On Your Side: Q&A for child tax credit payments
SPRINGFIELD, Mo. (KY3) - Next month those child tax credit payments should start hitting bank accounts for families who qualify.
You’ll get $250 or $300 a month per child, depending on their age.
The IRS will send letters to more than 36 million Americans eligible to receive monthly child tax credit payments. As part of the American Rescue Plan Act signed in March, the government expanded the child tax credit. And you can get part of it in advance instead of waiting for the credit when you file your taxes.
The child tax credit you normally receive filing your taxes was up to $2,000 per child. The credit increased to $3,000 per child or up to $3,600 for children under age six. The IRS plans to send eligible families advanced payments, starting around July 15. You would receive up to $250 or $300 a month per child, depending on the age of the child. To get the payments, you must have either filed your 2019 or 2020 federal income tax return or used the non-filers tool on the IRS website to register for an economic impact payment. The payments phase out for married couples earning more than $150,000 or singles who make more than $75,000.
If you are eligible, you do not have to do anything to receive the payments. You will have the option to opt out of the advance payments. If you choose that option, it doesn’t mean you don’t get the tax credit.
If you have a new addition to your family in 2021 Uncle Sam needs to know. Head to the Child Tax Credit Update Portal on the IRS website. Soon, you’ll be able to update your info like mailing address, bank account info, change of income and martial status. For divorce and custody situations, nothing changes.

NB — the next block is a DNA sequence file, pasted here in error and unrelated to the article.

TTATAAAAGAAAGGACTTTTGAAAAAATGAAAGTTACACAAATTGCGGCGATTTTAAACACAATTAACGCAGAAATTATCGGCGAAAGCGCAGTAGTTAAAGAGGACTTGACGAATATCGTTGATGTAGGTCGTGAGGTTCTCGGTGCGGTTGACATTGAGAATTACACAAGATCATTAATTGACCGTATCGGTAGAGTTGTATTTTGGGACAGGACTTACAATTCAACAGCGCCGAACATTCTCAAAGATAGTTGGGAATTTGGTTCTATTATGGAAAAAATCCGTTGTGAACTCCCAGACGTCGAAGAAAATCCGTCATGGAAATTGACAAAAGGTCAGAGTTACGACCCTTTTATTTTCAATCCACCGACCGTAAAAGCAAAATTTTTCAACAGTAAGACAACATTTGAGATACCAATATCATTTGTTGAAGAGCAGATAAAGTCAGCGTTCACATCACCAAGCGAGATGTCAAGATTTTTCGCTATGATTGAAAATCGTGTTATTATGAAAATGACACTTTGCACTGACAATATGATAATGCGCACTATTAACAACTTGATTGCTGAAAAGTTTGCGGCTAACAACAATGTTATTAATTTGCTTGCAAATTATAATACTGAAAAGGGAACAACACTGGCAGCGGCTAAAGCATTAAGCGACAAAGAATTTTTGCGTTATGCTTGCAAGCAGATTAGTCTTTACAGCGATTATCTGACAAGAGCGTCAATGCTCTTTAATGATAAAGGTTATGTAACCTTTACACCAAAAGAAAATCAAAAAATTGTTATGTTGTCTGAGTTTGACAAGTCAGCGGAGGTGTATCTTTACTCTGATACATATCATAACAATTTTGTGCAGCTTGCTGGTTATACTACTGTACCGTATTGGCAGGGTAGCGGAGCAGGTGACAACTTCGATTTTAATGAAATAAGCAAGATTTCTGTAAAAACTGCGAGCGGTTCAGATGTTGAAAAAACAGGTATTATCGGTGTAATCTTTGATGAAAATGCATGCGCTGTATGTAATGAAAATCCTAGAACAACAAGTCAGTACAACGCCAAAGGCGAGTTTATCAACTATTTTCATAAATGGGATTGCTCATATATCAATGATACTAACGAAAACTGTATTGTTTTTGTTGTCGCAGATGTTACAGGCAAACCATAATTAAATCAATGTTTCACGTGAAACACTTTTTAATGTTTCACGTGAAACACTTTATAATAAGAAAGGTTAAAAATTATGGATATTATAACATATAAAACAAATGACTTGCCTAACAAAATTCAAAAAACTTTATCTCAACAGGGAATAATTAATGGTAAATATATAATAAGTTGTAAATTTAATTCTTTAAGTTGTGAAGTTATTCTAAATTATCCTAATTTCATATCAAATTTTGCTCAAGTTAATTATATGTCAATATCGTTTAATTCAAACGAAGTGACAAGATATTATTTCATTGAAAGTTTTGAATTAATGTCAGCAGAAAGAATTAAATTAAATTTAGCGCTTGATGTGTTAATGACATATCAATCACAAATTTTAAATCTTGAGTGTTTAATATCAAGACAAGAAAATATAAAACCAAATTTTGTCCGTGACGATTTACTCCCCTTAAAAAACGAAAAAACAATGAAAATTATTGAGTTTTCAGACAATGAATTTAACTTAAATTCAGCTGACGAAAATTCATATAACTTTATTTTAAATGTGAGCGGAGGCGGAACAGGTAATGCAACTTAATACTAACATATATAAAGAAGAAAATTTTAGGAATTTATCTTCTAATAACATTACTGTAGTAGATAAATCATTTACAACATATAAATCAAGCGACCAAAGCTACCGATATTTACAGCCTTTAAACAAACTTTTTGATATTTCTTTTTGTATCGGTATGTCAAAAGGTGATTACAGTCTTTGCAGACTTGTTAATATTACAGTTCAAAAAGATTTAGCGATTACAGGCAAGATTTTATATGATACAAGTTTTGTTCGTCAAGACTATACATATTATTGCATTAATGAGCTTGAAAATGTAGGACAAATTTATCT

“If they’ve been in that situation for a while, then they generally know who normally could claim the child. And they will continue to follow those rules, because that has not actually changed with this new legislation. For those people who are going through a divorce. That’s a little bit more of a question. And that’s something typically they work out and settle with their attorneys,” said Tiffany Cossey, with Drury University, Professor of Accounting.
Also in the portal, you can unenroll or opt out of getting the six payments. If you are making significantly more this year compared to last, consider it.
“If you have a taxpayer who is making more in 2021, at the end, it would be enough to reduce their child tax credit, then there could be a situation where they end up owing some money back to the government,” said Cossey.
Review your budget. You might be underwhelmed with your 2021 refund.
“They just need to understand that if they’re getting it now, it truly is an advanced payment toward that credit, their final refund in the spring will be lower,” said Cossey.
The first round of payments start July 15. Scammers know that and will try to steal your money. Remember, The IRS will not cold call you, email you or contact you on social media.
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